Some conventional processors and national retailers, using the LGMA’s more benign metrics as a guide, began imposing highly stringent regulations, coined “super metrics,” in an attempt to create “sterile farms” and remove all risk of pathogen contamination. Mice, frogs, birds, pigs, and deer have been incriminated as potential pathogen vectors, and auditors and food safety consultants demand that farmers tear out hedgerows and other vegetation, kill wildlife, and erect fences in the name of consumer safety. In an attempt to remove risk from a natural and inherently variable product, the bagged greens industry has pitted human health against the environment.
The industrial debacle
“It all changed after the  outbreak,” says Dale Coke, founder of Coke Farm, a 300-acre organic produce farm in San Juan Bautista, California. The veteran baby greens grower stops his white ATV and points to a neighboring conventional farm where carefully plowed, unplanted rows stretch straight for acres, framed by razed edges and ditches doused with herbicide. PVC pipes filled with rodenticide line eight-foot-tall fences topped with barbed wire, while a large sign demands “Think Food Safety.”
While these ordered features, designed to keep wildlife out, conform to the efficiency requirements of leafy green processors and distributors, fertilizing and processing methods could spread disease far more efficiently than, say, a mouse. For example, contaminated irrigation water is a likely E. coli vector. Pathogen-carrying water sprayed on lettuce fields before harvest can make it into processed, ready-to-eat bags despite the chlorine baths used by processing plants. Researchers have also suggested that fields fertilized with improperly treated raw manure from livestock could spread contamination, as can feces deposited by wild animals.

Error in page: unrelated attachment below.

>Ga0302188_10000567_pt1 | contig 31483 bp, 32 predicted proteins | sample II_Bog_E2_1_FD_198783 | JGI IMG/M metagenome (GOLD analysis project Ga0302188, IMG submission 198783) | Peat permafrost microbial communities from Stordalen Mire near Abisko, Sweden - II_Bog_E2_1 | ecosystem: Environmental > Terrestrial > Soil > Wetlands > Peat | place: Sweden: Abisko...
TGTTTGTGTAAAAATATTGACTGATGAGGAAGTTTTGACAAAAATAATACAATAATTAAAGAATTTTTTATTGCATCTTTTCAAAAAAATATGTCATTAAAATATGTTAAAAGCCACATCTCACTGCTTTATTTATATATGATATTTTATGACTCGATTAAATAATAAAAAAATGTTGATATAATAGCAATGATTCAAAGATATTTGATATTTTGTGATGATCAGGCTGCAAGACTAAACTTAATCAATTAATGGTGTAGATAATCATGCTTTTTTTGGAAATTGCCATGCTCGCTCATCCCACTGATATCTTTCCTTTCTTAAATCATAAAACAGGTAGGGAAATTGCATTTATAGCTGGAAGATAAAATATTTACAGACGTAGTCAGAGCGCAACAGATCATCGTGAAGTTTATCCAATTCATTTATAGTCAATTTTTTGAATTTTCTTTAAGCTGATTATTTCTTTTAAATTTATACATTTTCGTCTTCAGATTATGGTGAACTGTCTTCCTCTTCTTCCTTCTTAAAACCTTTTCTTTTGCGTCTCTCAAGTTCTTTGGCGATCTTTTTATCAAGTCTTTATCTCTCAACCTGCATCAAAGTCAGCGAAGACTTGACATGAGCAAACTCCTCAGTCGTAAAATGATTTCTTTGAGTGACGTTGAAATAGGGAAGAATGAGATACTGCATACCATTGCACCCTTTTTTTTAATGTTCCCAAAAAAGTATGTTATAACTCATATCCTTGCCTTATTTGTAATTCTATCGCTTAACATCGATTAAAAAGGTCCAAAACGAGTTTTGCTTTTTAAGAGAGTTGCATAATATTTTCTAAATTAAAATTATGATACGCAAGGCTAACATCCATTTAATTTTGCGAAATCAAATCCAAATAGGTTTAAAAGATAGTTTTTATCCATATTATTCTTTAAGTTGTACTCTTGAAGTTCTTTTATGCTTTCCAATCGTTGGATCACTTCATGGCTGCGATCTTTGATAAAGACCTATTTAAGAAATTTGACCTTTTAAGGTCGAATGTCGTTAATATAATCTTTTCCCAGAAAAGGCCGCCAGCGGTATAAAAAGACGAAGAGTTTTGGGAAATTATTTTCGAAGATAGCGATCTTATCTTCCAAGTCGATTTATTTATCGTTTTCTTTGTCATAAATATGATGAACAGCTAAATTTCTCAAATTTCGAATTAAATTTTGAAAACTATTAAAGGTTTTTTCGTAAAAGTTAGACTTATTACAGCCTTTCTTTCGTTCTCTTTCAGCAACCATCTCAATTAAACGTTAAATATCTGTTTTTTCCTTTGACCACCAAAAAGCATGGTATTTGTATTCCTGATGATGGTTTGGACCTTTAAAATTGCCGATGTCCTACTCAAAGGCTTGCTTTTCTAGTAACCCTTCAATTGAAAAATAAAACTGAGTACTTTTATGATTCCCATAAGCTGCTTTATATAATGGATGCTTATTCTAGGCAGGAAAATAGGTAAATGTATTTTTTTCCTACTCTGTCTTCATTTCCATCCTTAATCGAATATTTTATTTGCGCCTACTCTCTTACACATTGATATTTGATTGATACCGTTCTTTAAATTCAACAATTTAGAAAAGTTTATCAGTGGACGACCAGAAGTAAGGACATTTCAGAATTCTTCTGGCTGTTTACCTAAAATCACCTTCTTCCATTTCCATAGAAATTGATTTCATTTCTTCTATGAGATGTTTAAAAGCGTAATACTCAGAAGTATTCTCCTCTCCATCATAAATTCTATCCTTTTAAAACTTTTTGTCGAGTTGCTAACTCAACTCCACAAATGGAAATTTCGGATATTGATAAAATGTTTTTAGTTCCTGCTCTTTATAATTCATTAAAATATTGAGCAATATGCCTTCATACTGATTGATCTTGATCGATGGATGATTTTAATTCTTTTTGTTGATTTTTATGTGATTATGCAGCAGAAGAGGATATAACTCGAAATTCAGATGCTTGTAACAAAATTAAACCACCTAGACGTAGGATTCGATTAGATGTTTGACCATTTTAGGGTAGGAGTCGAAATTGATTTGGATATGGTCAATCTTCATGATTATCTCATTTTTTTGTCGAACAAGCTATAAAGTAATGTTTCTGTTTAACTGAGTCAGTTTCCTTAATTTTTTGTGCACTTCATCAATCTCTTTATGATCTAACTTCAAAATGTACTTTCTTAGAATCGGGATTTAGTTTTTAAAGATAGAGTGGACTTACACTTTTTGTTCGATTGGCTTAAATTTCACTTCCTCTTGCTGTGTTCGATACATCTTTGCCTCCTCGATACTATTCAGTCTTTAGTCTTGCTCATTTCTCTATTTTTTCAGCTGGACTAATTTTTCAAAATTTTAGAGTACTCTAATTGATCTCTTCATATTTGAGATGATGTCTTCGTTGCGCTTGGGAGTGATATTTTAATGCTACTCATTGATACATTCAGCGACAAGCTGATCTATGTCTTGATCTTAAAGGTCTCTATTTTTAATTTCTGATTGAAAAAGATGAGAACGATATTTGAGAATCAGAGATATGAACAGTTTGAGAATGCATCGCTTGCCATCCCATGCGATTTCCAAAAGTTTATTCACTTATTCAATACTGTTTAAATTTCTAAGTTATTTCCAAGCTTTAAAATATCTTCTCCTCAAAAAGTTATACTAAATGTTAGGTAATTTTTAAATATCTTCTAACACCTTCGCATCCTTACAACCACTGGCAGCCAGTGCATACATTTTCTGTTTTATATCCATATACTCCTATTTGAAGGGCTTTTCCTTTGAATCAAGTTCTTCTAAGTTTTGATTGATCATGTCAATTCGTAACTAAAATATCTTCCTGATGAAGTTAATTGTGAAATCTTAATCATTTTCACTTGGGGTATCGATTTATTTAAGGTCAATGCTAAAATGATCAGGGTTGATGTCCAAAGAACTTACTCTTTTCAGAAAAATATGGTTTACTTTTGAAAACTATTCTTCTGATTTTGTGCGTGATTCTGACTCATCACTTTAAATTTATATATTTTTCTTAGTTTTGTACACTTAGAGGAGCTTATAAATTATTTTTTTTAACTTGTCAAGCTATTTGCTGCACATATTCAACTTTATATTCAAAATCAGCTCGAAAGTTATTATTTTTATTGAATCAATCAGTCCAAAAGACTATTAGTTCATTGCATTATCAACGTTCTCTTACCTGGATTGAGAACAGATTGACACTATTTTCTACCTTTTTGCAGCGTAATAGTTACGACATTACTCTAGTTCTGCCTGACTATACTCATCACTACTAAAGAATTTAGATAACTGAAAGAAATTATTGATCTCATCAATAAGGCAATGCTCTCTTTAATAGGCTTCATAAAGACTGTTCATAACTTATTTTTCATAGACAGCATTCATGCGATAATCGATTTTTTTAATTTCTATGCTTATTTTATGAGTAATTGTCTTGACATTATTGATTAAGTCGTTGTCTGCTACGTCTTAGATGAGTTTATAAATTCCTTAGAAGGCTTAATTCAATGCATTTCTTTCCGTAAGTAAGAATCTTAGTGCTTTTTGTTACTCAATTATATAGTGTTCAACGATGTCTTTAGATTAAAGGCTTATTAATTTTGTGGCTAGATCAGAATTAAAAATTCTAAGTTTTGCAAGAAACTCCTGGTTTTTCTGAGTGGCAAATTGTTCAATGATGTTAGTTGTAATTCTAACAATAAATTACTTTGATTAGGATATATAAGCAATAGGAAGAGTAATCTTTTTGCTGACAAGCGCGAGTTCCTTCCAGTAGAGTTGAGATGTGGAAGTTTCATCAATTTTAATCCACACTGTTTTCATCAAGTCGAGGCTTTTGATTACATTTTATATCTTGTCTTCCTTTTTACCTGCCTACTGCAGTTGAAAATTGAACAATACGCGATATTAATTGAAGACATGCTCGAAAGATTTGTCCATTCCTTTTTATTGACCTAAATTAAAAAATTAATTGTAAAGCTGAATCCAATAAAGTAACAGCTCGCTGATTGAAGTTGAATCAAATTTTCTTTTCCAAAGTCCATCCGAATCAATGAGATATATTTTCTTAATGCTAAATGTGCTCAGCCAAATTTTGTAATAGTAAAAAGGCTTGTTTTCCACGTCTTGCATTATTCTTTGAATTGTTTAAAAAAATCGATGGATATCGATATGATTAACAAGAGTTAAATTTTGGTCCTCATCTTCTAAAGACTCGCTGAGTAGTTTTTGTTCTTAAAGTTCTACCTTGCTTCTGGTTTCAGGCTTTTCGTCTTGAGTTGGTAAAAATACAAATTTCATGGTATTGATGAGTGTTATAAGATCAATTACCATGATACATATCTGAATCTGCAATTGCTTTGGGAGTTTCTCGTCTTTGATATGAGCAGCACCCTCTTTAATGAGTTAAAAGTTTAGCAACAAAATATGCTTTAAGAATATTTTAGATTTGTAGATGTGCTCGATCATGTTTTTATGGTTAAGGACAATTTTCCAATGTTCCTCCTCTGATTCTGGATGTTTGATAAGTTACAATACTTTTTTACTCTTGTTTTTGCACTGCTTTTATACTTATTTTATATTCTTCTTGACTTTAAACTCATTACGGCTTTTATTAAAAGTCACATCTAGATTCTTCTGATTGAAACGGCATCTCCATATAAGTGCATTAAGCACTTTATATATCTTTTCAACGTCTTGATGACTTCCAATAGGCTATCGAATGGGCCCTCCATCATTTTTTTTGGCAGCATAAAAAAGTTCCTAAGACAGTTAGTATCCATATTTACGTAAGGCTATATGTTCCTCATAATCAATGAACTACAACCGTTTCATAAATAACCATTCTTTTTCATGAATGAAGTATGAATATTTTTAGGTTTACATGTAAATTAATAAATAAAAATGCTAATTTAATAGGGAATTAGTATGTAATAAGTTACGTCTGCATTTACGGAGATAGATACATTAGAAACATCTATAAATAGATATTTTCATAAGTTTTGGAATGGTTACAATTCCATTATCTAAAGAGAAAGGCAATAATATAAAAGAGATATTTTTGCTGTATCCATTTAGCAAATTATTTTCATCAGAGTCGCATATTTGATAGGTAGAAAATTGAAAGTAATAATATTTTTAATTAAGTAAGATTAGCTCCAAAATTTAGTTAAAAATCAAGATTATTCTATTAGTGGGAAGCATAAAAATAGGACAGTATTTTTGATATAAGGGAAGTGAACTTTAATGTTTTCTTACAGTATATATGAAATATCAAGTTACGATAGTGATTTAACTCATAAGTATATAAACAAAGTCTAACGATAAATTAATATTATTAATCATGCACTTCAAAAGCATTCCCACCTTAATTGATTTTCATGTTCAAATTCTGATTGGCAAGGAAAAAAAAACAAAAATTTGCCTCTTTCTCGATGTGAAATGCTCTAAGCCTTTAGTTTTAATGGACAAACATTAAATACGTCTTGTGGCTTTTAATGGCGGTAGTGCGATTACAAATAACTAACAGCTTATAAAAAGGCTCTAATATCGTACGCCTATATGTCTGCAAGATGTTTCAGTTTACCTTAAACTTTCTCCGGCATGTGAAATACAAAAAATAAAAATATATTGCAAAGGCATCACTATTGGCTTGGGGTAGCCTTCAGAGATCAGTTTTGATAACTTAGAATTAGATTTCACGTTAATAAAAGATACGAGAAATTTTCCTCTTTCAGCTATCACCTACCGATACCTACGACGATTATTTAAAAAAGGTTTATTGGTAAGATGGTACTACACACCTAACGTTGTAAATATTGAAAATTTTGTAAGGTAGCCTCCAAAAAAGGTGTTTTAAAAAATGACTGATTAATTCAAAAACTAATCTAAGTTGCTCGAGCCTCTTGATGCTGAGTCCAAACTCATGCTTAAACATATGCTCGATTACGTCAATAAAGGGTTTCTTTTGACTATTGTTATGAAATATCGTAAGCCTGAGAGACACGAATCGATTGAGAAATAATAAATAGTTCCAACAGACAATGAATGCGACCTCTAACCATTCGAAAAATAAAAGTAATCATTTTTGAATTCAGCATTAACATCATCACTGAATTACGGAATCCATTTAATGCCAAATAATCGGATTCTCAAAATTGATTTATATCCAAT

Large-scale growers use machines to cut thousands of pounds of leafy greens at the stem and ship them to processing plants, where tons of lettuces from various farms are washed together and sealed in plastic bags. Millions of bags of greens are produced each week. One load of fresh-cut lettuce carrying E. coli pathogens could contaminate thousands of bags before being shipped across the nation, and the technologically advanced bags keep greens fresh for over two weeks, making them effective incubators for the bacterium.
According to the Community Alliance with Family Farmers and the FDA, since 2002, all E. coli outbreaks associated
with lettuce and spinach have occurred in processed, fresh-cut, bagged greens. “We have a record of fourteen outbreaks from 2002 [to today] linked to fresh-cut leafy greens,” says FDA press officer Stephanie Kwisnek. “They were all in sealed bags.”
Killer bugs and wildlife
Hundreds of strains of E. coli live in the environment and in our intestines, many of which pose little threat to human health. Serotype O157-H7 is a nasty new pathogen, a likely product of antibiotic use in the industrial beef industry. Detected for the first time about thirty years ago, O157-H7 is virulent, highly resistant, and, unfortunately, is often found in our food, particularly in meat products. While the pathogen is eliminated easily by heat (industry insiders call cooking a “kill step”), leafy greens remain a possible carrier since they are eaten raw.